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Wednesday, Aug 25, 2004

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Innovative edge

IT IS a truism that corporates can survive in the era of global competition and advances in technology only by constantly renewing themselves and presenting to the customers and stakeholders convincing evidence of striving for the best standards of performance and profitability. At the heart of the struggle to capture, retain and expand market share is the unflagging capability of an organisation to inject fresh ideas and practices into its working.

Recently, Booz Allen Hamilton of the US put on the Web site the best of 12 innovations selected from among 60 entries based on a ballot of more than 8,000 participants applying the yardsticks of originality, value and impact. It may be worthwhile for business enterprises in India to similarly sharpen their innovative edge so as not to be left behind in the rat race.

Briefly, the innovations considered path-breaking relate to the following areas: Building into the corporate culture a passion for effective implementation by putting in place the right structure, methods of information-sharing, participative decision-making and mutually reinforcing teamwork; increasing the return on investment made for innovation; smart customisation; building durable models for durable goods; raising customer satisfaction while cutting costs; making offshoring a win-win bargain for all; running competitive back office in service industries; fashioning a CEO template for growth; tackling causes, and not just symptoms, of a dysfunctional firm; forging synergistic alliances; demystifying B2B sales and marketing; and imaginative fostering of the brand.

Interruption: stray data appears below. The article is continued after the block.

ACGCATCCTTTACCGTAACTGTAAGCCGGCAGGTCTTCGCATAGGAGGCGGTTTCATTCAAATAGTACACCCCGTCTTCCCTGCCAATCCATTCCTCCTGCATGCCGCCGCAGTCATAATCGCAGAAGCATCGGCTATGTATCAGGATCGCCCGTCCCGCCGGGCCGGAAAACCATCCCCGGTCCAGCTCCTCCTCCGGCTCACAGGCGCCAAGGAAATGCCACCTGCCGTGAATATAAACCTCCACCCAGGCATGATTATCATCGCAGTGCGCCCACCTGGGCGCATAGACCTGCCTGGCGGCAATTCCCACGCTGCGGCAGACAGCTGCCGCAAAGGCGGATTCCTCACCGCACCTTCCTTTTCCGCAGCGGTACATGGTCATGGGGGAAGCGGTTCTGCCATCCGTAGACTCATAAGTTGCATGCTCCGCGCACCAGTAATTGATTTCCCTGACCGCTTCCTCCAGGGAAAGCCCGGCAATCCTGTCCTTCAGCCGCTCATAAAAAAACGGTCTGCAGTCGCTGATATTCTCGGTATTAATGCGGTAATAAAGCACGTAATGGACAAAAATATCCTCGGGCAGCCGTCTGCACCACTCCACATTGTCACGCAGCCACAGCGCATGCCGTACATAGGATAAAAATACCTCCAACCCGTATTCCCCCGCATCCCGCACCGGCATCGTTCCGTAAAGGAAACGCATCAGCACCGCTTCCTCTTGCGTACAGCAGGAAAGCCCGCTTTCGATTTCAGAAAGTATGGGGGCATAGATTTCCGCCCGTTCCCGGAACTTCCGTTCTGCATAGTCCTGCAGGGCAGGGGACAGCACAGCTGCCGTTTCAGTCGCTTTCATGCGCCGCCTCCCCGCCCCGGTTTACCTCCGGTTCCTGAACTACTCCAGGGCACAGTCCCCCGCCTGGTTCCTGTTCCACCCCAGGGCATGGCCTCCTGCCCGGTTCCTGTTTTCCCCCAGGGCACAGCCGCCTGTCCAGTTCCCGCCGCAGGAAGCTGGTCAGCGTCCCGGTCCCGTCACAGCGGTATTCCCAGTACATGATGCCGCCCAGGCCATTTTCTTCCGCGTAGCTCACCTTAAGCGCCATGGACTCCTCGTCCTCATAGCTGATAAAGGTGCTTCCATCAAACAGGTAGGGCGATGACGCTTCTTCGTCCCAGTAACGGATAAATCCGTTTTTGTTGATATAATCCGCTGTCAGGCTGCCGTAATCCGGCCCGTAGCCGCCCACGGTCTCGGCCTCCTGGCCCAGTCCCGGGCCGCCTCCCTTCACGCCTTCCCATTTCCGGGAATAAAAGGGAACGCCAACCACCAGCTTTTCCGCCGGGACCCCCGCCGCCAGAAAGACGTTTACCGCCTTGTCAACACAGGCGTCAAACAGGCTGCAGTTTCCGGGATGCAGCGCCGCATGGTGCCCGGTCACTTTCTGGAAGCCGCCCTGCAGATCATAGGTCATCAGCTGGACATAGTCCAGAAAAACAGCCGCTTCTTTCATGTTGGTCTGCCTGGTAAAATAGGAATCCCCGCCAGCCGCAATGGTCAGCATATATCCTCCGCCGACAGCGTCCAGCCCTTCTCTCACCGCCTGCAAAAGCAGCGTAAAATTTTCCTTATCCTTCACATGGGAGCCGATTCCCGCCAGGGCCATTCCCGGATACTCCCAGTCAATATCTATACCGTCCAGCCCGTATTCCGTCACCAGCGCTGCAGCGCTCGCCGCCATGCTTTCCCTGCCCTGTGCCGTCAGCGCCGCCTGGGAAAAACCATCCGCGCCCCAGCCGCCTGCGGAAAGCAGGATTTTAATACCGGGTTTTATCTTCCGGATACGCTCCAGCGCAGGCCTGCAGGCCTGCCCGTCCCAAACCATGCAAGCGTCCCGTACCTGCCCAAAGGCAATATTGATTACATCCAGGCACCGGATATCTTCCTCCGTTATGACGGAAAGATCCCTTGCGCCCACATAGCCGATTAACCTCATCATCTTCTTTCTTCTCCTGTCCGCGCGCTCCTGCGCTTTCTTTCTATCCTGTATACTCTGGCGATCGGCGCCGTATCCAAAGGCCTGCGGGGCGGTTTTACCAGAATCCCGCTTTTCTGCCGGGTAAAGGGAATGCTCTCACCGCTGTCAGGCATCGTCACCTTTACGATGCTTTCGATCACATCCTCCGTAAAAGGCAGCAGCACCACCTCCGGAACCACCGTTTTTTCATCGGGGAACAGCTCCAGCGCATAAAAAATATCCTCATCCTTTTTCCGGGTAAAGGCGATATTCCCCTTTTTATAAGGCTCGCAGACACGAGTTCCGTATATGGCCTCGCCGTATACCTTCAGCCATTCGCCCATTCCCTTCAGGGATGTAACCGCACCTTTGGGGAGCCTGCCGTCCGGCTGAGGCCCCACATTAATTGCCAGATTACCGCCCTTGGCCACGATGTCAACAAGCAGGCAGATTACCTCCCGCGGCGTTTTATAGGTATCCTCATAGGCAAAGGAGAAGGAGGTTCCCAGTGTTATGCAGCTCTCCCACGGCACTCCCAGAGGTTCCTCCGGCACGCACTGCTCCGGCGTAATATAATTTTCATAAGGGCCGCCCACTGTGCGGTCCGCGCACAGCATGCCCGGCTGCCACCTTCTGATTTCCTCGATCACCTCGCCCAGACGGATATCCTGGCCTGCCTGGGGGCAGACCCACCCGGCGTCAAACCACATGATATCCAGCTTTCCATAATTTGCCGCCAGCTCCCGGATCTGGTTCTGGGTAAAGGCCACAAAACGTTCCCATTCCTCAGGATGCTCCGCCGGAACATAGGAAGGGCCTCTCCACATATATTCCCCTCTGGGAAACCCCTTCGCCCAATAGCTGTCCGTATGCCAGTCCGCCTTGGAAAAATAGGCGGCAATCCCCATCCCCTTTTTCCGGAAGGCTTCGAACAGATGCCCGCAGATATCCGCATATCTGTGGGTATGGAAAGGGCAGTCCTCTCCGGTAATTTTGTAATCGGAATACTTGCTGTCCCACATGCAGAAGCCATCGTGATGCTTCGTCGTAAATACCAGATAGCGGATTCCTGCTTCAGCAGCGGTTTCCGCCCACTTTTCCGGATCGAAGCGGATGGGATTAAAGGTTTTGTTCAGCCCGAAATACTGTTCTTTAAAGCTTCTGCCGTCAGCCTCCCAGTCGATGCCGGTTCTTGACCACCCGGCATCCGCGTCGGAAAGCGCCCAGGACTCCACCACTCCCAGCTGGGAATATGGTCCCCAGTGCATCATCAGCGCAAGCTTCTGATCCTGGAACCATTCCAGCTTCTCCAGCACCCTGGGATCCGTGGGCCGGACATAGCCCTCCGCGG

Among the many ideas gaining currency, the one that holds a lot of promise is organisational effectiveness profiling (OEP).

This is particularly so in the Indian context because the attributes of a `soft' state — lack of monitoring, follow-up and enforcement of systems and procedures — have begun creeping into the corporate domain also, raising doubts about firms being able to measure up to the exacting demands of global competitiveness and domestic customer delight.

Executives are sure to benefit from the interactive effectiveness measuring and benchmarking `tool', plus a well-documented framework that helps firms to recognise 107 dimensions of effectiveness and implant 19 "effectiveness drivers" to get over barriers to implementation. A similar India-specific exercise by any of the B-schools here can prove highly rewarding.

B. S. Raghavan

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